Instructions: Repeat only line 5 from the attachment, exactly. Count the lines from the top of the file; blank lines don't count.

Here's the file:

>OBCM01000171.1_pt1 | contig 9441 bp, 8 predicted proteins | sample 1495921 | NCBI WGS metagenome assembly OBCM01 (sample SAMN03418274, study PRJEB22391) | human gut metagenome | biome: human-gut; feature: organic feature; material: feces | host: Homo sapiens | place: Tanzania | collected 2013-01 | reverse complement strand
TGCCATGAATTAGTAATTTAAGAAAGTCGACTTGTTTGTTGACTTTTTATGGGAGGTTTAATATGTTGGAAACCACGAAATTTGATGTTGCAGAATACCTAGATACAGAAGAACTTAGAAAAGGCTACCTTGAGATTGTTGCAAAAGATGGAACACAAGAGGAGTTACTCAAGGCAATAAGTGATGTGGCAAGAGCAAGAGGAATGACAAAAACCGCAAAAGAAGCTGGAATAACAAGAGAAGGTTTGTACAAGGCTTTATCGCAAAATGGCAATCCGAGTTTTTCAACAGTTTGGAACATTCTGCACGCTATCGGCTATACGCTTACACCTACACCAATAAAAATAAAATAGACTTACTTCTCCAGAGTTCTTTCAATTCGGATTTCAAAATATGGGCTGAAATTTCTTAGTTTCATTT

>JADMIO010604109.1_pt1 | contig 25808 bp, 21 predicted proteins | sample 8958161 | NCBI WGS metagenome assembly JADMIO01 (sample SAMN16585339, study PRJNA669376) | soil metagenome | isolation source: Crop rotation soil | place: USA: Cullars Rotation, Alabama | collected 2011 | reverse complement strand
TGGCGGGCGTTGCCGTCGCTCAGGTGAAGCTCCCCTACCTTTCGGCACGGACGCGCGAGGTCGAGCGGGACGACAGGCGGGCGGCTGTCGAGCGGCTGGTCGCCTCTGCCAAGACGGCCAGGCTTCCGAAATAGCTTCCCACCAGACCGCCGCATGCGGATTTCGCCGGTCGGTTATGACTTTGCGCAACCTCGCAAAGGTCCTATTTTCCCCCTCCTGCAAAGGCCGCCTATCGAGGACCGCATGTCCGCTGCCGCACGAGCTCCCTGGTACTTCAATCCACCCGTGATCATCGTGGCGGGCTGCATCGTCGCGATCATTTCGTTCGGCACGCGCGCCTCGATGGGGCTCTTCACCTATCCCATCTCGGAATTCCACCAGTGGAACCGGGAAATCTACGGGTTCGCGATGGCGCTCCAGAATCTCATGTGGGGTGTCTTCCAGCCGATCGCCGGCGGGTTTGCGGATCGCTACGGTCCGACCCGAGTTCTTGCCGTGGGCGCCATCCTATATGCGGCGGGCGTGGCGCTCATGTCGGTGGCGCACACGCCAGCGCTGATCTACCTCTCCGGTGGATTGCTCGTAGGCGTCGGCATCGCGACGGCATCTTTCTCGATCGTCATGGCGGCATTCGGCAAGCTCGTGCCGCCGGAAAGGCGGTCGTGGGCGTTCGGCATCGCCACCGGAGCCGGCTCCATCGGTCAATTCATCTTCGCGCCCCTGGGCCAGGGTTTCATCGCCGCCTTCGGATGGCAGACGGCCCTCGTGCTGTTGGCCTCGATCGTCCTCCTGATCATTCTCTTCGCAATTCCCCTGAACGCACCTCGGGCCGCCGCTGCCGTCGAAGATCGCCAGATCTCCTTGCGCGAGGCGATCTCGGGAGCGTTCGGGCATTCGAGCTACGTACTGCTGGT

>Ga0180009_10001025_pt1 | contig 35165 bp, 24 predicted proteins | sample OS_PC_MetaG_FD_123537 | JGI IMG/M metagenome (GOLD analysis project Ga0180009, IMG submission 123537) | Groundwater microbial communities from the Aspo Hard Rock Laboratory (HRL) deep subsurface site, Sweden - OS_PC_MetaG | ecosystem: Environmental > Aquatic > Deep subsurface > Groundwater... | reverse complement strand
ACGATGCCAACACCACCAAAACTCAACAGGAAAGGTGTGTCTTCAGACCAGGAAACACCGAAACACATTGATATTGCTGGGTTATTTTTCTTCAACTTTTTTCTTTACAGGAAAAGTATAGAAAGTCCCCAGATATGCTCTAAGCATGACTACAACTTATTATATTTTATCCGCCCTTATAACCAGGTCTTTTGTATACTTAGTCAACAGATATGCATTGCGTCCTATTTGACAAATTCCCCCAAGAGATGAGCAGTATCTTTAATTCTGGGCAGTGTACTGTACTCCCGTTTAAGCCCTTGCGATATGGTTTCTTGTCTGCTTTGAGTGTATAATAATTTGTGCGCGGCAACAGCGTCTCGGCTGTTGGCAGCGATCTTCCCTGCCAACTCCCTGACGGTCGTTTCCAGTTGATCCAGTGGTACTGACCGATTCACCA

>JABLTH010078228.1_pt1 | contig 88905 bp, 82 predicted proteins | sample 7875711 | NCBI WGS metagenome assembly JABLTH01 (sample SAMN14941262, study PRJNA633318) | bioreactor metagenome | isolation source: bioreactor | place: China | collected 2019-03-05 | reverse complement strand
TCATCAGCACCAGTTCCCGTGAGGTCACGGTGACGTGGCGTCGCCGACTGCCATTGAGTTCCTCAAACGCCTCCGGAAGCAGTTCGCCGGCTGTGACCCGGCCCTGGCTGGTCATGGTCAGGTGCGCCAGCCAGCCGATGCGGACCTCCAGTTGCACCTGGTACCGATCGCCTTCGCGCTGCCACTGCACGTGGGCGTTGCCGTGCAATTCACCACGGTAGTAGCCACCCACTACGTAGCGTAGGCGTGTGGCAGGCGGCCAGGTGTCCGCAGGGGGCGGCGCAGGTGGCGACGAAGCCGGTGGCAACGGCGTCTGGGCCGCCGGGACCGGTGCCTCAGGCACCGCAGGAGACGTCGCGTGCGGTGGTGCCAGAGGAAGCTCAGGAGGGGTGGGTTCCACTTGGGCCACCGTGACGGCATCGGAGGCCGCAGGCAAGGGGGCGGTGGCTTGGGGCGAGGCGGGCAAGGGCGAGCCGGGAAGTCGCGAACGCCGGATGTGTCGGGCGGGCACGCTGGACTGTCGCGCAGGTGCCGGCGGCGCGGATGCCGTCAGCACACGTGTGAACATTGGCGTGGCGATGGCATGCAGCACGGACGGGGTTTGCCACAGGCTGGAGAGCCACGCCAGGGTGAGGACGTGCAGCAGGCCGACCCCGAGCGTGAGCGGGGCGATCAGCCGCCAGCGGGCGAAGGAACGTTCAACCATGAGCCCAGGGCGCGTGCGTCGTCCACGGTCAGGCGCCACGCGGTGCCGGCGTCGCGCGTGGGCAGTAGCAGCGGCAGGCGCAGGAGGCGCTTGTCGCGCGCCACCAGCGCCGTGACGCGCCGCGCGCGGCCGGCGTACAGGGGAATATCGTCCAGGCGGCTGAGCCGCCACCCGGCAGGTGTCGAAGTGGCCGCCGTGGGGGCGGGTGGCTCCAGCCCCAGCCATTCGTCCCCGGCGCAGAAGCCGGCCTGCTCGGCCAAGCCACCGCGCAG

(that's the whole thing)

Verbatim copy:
>Ga0180009_10001025_pt1 | contig 35165 bp, 24 predicted proteins | sample OS_PC_MetaG_FD_123537 | JGI IMG/M metagenome (GOLD analysis project Ga0180009, IMG submission 123537) | Groundwater microbial communities from the Aspo Hard Rock Laboratory (HRL) deep subsurface site, Sweden - OS_PC_MetaG | ecosystem: Environmental > Aquatic > Deep subsurface > Groundwater... | reverse complement strand